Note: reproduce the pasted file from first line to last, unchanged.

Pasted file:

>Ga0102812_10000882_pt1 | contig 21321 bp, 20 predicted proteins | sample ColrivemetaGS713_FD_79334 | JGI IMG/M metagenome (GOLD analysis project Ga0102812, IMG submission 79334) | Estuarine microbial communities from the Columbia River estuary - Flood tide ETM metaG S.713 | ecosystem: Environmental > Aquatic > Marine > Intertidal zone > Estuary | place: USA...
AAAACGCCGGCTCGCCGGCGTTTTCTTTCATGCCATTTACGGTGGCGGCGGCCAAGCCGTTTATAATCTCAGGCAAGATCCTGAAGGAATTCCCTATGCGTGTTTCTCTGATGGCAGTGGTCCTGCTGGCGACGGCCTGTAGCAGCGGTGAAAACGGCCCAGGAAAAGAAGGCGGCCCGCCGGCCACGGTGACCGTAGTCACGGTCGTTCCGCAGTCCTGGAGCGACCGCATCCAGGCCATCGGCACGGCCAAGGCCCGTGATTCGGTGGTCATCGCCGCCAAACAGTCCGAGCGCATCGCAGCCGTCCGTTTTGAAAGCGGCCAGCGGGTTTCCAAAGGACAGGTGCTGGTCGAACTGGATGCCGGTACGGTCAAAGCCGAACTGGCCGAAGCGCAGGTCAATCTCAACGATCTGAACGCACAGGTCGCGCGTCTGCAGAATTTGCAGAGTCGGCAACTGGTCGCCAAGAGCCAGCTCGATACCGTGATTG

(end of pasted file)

>Ga0102812_10000882_pt1 | contig 21321 bp, 20 predicted proteins | sample ColrivemetaGS713_FD_79334 | JGI IMG/M metagenome (GOLD analysis project Ga0102812, IMG submission 79334) | Estuarine microbial communities from the Columbia River estuary - Flood tide ETM metaG S.713 | ecosystem: Environmental > Aquatic > Marine > Intertidal zone > Estuary | place: USA...
AAAACGCCGGCTCGCCGGCGTTTTCTTTCATGCCATTTACGGTGGCGGCGGCCAAGCCGTTTATAATCTCAGGCAAGATCCTGAAGGAATTCCCTATGCGTGTTTCTCTGATGGCAGTGGTCCTGCTGGCGACGGCCTGTAGCAGCGGTGAAAACGGCCCAGGAAAAGAAGGCGGCCCGCCGGCCACGGTGACCGTAGTCACGGTCGTTCCGCAGTCCTGGAGCGACCGCATCCAGGCCATCGGCACGGCCAAGGCCCGTGATTCGGTGGTCATCGCCGCCAAACAGTCCGAGCGCATCGCAGCCGTCCGTTTTGAAAGCGGCCAGCGGGTTTCCAAAGGACAGGTGCTGGTCGAACTGGATGCCGGTACGGTCAAAGCCGAACTGGCCGAAGCGCAGGTCAATCTCAACGATCTGAACGCACAGGTCGCGCGTCTGCAGAATTTGCAGAGTCGGCAACTGGTCGCCAAGAGCCAGCTCGATACCGTGATTG